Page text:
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In Amsterdam, Men Wear Mini-Skirts on Anti-Rape March

After the Cologne sex attacks, men in the Netherlands put on their best skirts to protest victim blaming and show solidarity for women.
All photos by Beulah Devaney

I am sitting in a cafe on Spui Square in Amsterdam, feeling the warmth seep back into my fingers and eavesdropping on the two photographers next to me. "I feel cold just looking at them," says one of the women, nodding at the parade of bare legs going past the window. From the waist up, the men she's referencing actually look pretty cosy in their winter jackets and woollen scarfs. From the waist down, however, they are decked out in ruffled mini-skirts, woven peplum dresses, floaty A-line skirts, and bare legs, covered in goosebumps. The second woman tuts while taking a few photos through the glass: "Their girlfriends should have told them to wear tights."


In Europe, the question of who gets to tell people what to wear has become an increasingly controversial one. During the New Year celebrations in Cologne, Germany, multiple women were robbed and sexually assaulted in the city center. As many as 1,000 men—including some migrants seeking asylum and other immigrants—had gathered around the train station, systematically surrounding and groping victims. So far, two women have come forward with allegations of rape. Cologne authorities were subsequently criticized for being slow and clumsy to react to the assaults—and for failing to cope in the aftermath.

City mayor Henriette Reker drew outrage by suggesting that women adopt a "code of conduct," including a dress code, to protect themselves. "There's always the possibility of keeping a certain distance of more than an arm's length," Reker explained at a press conference. "That is to say to make sure yourself you don't look to be too close to people who are not known to you, and to whom you don't have a trusting relationship."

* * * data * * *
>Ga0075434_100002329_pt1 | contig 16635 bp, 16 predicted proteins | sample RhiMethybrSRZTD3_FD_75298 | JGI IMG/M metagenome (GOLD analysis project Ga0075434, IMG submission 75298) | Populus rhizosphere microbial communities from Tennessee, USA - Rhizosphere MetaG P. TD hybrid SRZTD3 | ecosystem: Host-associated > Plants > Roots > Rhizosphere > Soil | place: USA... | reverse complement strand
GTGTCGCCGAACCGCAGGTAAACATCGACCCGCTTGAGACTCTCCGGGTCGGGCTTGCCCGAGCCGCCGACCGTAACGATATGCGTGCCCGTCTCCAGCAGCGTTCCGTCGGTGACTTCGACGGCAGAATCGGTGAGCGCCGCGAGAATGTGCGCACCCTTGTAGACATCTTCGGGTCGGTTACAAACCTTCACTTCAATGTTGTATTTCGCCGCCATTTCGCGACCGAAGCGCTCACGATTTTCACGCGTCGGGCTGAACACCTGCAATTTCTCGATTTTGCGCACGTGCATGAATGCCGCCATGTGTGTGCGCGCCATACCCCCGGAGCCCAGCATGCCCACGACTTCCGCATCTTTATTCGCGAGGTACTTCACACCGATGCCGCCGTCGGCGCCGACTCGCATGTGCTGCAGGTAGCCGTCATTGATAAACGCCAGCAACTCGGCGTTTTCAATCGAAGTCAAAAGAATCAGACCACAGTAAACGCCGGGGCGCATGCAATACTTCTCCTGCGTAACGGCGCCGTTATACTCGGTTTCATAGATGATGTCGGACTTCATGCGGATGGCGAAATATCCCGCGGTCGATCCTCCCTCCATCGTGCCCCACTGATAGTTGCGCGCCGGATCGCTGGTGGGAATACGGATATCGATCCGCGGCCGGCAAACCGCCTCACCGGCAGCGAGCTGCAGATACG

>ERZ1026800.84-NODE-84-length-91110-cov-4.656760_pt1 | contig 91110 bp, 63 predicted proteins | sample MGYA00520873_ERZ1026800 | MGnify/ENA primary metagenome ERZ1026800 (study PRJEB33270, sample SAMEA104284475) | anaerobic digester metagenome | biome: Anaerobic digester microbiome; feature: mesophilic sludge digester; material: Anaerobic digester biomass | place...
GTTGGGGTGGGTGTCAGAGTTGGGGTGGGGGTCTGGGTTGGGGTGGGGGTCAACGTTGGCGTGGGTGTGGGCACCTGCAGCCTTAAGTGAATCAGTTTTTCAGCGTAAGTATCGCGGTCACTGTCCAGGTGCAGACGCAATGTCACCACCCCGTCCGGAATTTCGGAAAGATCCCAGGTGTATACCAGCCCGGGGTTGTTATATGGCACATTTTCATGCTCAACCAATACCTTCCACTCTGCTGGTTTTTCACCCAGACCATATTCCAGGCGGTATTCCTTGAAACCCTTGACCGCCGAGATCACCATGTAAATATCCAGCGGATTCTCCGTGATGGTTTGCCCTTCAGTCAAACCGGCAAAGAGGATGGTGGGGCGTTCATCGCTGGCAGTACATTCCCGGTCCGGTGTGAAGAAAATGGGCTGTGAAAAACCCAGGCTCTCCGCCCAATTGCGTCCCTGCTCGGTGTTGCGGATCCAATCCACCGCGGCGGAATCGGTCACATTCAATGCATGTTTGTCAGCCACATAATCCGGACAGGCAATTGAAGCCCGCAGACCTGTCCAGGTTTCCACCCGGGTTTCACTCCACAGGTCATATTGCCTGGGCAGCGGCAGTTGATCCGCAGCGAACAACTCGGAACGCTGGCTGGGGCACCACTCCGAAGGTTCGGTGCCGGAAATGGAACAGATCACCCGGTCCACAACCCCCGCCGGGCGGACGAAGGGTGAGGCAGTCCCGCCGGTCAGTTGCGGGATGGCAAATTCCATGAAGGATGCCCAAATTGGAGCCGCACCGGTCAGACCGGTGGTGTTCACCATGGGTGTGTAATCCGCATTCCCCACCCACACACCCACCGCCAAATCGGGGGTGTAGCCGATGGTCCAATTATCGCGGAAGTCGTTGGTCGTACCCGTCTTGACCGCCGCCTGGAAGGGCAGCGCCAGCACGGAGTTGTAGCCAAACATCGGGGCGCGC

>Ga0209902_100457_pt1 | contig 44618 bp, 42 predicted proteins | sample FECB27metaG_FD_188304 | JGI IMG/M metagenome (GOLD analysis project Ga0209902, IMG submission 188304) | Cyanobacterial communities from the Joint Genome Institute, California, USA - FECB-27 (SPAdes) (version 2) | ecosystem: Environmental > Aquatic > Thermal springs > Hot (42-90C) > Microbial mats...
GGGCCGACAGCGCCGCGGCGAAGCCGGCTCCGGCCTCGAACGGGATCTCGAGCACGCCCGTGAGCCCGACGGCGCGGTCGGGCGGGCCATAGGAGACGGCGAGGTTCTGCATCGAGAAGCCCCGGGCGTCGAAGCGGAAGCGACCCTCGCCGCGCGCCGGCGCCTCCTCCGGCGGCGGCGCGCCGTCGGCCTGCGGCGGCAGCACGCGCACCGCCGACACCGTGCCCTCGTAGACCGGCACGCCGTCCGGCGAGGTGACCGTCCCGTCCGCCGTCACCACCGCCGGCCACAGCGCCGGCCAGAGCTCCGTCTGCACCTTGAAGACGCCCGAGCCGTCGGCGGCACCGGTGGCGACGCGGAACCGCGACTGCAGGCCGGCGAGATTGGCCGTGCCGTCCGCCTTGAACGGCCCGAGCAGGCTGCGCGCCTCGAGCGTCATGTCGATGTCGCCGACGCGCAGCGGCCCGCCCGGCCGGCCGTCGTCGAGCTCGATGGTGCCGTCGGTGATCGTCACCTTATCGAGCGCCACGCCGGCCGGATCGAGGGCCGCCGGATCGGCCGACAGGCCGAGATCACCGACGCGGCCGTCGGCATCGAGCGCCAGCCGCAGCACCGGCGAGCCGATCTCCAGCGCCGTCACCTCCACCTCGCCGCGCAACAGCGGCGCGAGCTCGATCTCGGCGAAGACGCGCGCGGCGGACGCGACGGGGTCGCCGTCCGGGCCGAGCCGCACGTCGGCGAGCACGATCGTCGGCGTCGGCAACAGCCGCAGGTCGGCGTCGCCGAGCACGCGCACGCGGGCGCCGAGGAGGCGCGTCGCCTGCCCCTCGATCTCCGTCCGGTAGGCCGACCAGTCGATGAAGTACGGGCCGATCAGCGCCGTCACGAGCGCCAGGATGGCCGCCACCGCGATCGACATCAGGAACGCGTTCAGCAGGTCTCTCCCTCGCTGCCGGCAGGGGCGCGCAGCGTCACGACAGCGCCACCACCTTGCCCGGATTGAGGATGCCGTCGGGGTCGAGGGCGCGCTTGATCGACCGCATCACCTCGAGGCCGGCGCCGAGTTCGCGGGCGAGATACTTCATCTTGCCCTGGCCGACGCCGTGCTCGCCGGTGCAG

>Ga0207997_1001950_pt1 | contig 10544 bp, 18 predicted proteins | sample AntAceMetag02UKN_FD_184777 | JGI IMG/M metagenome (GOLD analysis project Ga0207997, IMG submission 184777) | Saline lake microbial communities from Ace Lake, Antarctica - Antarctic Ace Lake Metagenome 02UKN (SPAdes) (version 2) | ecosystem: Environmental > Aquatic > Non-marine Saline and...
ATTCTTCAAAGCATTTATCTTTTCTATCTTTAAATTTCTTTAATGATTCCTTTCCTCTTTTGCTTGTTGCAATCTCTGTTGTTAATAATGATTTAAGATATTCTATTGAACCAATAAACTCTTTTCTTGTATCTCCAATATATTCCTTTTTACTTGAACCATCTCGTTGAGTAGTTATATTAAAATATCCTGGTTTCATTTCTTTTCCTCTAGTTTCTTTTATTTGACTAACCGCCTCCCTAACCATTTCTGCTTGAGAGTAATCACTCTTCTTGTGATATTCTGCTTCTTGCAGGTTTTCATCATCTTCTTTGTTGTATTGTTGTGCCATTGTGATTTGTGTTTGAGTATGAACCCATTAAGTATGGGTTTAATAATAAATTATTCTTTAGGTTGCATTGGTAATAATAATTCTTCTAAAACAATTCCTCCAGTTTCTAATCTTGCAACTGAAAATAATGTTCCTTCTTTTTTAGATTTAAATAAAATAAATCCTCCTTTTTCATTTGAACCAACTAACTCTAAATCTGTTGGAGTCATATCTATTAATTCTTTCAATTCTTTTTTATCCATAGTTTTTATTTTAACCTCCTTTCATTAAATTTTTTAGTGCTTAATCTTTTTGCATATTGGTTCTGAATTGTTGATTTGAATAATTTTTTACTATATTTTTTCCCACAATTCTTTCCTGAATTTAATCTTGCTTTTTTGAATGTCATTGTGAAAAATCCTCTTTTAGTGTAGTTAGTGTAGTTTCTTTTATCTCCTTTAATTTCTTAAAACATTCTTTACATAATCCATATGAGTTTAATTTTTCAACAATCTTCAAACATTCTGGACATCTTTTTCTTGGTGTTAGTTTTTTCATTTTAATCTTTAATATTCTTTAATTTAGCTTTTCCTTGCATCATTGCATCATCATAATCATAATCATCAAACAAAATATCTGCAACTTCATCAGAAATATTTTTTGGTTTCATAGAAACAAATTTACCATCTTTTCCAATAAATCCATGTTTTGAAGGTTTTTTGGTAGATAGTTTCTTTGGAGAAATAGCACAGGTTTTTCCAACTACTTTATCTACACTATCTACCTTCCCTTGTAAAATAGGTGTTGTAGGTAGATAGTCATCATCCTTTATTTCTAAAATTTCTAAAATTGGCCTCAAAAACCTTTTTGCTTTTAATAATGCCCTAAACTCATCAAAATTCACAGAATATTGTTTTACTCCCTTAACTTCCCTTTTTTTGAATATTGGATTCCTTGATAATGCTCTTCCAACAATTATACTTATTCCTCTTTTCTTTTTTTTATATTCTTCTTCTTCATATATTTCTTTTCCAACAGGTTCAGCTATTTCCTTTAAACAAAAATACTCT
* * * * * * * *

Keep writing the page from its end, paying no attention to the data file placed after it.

Reker's victim-blaming was the catalyst for Amsterdam's mini-skirt protest. "The attacks in Cologne were misogynistic crimes and we were offended by the Mayor's comments about them," says Martijn Otten, a member of the Dutch Labour Party's Youth Board and one of the protest organizers. "We wanted to turn that kind of thinking around. It's not about what women wear and how they behave, it's about men's behavior."


Hundreds of protestors, men and women, have taken this message to heart. The square quickly fills up and a pack of photographers circle the men in mini-skirts, occasionally crouching down to get a better shot of all the bare legs. "It's about solidarity with women and privacy in public," says Eric Don, a painter and sculptor in a black leather jacket and pale pink rah-rah skirt. "Women should be able to be in public without having to tell men, 'Don't touch me.'" As the march starts, a woman links arms with Don as photographers and news crews scurry to get a better angle of Don's short skirt.

A protester in Amsterdam's Spui Square. All photos by Beulah Devaney

Reker's comments were also criticized by the deputy prime minister of the Netherlands, Lodewijk Asscher. "Every woman has the right to freedom and safety in our society, and after something bad happened it is not right suggest that the victim herself could have done something about it," Asscher said on his Facebook page. "The 'short skirts' argument is fortunately no longer acceptable to trivialize sexual violence."

The mini-skirt protest is, undoubtedly, political in nature. The organizers are affiliated with the youth groups of various left-wing Dutch parties. But there is another issue at play: who should control the debate around sexual violence?